The Fed’s Impact on the Stock Market

What do the biggest global economic contraction of the modern era, the highest unemployment level in post-WW2 American history[i], and a pandemic that continues to affect consumer, business, and government behavior all have in common? They are occurring right now and causing very large dislocations in the domestic economy.

On the one hand, the stock market plummeted in mid-March only to rebound (on heightened liquidity to near record highs by the end of June, but unemployment still remains at record highs (Figure 1). The market has enjoyed a nearly V-shaped recovery while other performance indicators continue to suggest economic freefall.  If someone had told you last year that 2020 would be characterized by the coexistence of these bipolar extremes, you’d likely have laughed in their face.

Figure 1. Unemployment Levels in the US 2000-2020. US Bureau of Labor and Statistics.

The Fed’s Impact

The stock market’s surprising rebound and the Fed’s balance sheet rise have been in almost perfect harmony. This lockstep behavior even includes the recent local plateau we’ve experienced since mid-June, as the Fed tapered liquidity and the market took a step back from its upward trajectory. This seems to confirm that the very liquidity created by Congress with the CARES Act may have been the only thing keeping investor optimism alive and stocks on the up and up.

As it stands now, at the end of July, millions of Americans will cease receiving their $600-a-week federal Pandemic Unemployment Assistance (PUA) check unless Congress decides to extend the program. Currently, it is estimated that unemployment benefits are pumping roughly $100 billion per month into the US economy.[ii]

Furthermore, the enhanced unemployment benefits have made unemployment benefits more lucrative for some Americans than returning to work. But, what will happen if the assistance is not renewed by Congress? Will Americans be able to return to work with so many economic re-openings postponed in response to the ongoing first wave of COVID-19? How will this loss of federal assistance impact consumer behaviors and the markets against the backdrop of such a grim unemployment outlook?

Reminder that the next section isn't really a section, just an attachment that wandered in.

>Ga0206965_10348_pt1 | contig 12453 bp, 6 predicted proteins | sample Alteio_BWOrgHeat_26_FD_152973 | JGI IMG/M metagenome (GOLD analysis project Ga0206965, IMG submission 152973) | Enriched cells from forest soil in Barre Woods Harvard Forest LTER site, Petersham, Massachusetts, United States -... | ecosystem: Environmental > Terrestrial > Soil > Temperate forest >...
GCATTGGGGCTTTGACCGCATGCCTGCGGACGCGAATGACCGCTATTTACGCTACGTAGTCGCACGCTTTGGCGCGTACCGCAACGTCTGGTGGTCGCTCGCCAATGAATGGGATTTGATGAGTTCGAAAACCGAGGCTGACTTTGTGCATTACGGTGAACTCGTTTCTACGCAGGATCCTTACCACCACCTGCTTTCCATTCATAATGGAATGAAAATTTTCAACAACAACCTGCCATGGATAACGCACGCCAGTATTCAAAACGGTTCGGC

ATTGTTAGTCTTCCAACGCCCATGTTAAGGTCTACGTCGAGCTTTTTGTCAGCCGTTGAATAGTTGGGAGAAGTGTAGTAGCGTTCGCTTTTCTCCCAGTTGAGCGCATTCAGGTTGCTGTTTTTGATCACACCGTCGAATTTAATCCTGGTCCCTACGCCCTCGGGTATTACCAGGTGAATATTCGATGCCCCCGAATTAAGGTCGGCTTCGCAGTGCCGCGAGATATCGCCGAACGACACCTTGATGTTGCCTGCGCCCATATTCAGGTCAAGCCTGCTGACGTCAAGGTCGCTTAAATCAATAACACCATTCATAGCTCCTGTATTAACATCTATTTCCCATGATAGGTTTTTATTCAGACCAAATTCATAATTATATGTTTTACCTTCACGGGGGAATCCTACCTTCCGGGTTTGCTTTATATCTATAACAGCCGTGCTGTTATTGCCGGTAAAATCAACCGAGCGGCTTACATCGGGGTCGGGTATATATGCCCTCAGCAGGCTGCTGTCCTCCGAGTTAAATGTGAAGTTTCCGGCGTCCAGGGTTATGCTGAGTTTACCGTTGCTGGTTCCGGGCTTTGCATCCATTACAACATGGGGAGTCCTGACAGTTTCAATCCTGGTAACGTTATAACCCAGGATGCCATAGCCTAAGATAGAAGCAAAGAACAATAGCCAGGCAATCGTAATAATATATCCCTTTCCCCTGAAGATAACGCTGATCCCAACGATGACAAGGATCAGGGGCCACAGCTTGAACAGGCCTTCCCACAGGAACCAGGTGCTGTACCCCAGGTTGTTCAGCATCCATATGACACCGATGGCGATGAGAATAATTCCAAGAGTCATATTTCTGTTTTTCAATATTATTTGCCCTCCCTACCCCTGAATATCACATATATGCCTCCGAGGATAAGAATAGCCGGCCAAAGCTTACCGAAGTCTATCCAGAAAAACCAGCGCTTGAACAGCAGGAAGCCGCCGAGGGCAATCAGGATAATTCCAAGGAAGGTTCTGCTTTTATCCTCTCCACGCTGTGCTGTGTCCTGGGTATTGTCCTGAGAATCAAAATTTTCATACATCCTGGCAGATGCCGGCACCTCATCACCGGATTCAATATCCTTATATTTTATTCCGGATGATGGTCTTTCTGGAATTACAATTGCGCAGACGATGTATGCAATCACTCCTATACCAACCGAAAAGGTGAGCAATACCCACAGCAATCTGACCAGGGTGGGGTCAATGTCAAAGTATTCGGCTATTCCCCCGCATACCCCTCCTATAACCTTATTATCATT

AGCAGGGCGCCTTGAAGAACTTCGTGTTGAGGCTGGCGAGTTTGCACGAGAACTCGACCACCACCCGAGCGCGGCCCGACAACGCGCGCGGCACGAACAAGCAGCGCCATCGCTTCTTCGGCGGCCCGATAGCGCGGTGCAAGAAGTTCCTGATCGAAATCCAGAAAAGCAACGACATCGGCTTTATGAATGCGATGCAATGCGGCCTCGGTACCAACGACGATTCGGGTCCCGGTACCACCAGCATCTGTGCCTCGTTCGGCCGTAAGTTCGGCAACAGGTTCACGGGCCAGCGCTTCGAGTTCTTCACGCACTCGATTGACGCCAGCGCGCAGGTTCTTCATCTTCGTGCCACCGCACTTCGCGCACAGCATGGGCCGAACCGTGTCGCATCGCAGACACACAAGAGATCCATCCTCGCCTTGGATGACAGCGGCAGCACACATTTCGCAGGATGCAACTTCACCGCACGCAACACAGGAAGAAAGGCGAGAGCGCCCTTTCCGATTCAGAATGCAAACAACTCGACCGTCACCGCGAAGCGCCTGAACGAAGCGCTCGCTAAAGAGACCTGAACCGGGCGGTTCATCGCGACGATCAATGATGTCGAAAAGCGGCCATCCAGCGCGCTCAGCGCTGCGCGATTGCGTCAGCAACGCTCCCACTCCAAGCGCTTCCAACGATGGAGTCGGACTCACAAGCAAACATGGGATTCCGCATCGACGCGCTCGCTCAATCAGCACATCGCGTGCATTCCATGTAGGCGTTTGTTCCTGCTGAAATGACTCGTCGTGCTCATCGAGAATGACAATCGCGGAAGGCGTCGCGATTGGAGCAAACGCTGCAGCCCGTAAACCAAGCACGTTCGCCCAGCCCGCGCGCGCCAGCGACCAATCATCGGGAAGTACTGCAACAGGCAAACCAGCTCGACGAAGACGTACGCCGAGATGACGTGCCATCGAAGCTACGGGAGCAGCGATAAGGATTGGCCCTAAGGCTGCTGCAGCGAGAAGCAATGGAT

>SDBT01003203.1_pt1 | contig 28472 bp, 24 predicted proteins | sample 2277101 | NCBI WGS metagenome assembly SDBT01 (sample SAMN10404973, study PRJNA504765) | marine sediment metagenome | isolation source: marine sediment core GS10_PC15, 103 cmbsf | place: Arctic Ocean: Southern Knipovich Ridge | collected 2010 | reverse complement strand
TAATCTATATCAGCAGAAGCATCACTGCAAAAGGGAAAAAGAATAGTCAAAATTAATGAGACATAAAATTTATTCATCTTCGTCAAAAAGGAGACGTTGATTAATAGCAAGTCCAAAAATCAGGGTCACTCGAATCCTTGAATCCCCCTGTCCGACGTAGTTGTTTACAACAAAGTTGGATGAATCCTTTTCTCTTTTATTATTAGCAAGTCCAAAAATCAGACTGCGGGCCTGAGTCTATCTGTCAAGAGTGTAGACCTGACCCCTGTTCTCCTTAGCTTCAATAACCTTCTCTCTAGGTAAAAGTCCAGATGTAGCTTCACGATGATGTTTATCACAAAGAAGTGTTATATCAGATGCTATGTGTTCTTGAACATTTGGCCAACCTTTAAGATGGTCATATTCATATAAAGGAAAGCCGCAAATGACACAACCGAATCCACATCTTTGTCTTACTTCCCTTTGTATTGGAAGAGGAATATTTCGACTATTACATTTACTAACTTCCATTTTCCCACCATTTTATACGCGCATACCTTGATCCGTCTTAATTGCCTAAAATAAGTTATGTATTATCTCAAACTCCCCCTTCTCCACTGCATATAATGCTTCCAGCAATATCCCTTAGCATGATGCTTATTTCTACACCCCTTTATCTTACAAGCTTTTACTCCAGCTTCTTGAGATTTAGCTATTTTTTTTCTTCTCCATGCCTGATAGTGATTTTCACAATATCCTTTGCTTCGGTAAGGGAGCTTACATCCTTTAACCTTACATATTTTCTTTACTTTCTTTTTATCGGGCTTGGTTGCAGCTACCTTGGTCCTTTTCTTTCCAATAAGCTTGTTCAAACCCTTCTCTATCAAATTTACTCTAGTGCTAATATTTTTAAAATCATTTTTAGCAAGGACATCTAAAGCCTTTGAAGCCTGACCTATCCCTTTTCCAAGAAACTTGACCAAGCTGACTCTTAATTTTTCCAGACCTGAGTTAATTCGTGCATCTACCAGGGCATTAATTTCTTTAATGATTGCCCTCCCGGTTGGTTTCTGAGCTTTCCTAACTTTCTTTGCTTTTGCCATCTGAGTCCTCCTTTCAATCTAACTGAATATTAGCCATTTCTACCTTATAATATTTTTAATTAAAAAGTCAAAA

Equal Weight and Market Weight

Another key economic indicator to keep an eye on is the S&P 500 equal weight index and the S&P 500 market weight index. Most major stock market indices are weighted by market capitalization, meaning that the bigger the market capitalization of a stock (the total value of all shares outstanding), the bigger its weighting in the index. For example, Apple Inc (AAPL) has a weighting in the S&P 500 that is more than 100 times as big as Nucor Corporation (NUE), even though they are both S&P 500 members.

Historically, we go through periods of high concentration where the top 5 companies hold the most weight in the index and periods of low concentration where the top 5 companies hold a smaller share of the index. Currently, we are in the biggest period of concentration in over 40 years. Given our stage in the business cycle, mid-recession, and our high concentration, historical data suggests that more troubled sectors such as banks, miners, and industrials will need to rebound more sharply if there is to be a true broad-based, sustainable recovery from the March and April lows.

There is still also the possibility that we enter a new structural era altogether with a situation we have never seen before. With the way technology stocks have been performing, we could enter a period of mega-cap dominance where Apple (AAPL), Microsoft (MSFT), Amazon (AMZN), Facebook (FB), and Alphabet (GOOGL) continue to outperform, going from over 20% of the 500-company index weighting to over 30%. 

The Bottom Line

Overall, the events of 2020 thus far have been shocking, to say the least. Not only have we, as Americans, been reminded what economic hardship looks and feels like (even if only for a short period as of yet), we also have learned to live in a completely new social era characterized by distancing ourselves from one another and largely staying at home.

From the economic standpoint, the stock market has been bid-up by the combination of fiscal and monetary policy responses to the COVID-19 crisis while the raw economic indicators remain in a troubled state. Market behavior has become increasingly difficult to anticipate and hinges on the volatile ebb and flow of the Coronavirus induced economic shutdowns.

As always, your team at URS Advisory is here to keep you informed and on track to reach your financial goals. Should you have concerns about these matters or any others, we encourage you to reach out to us via phone or email to discuss them. We value your continued trust and are here to support you and your families in these uncertain times.

[i] 16 July 2020

[ii] 16 July 2020

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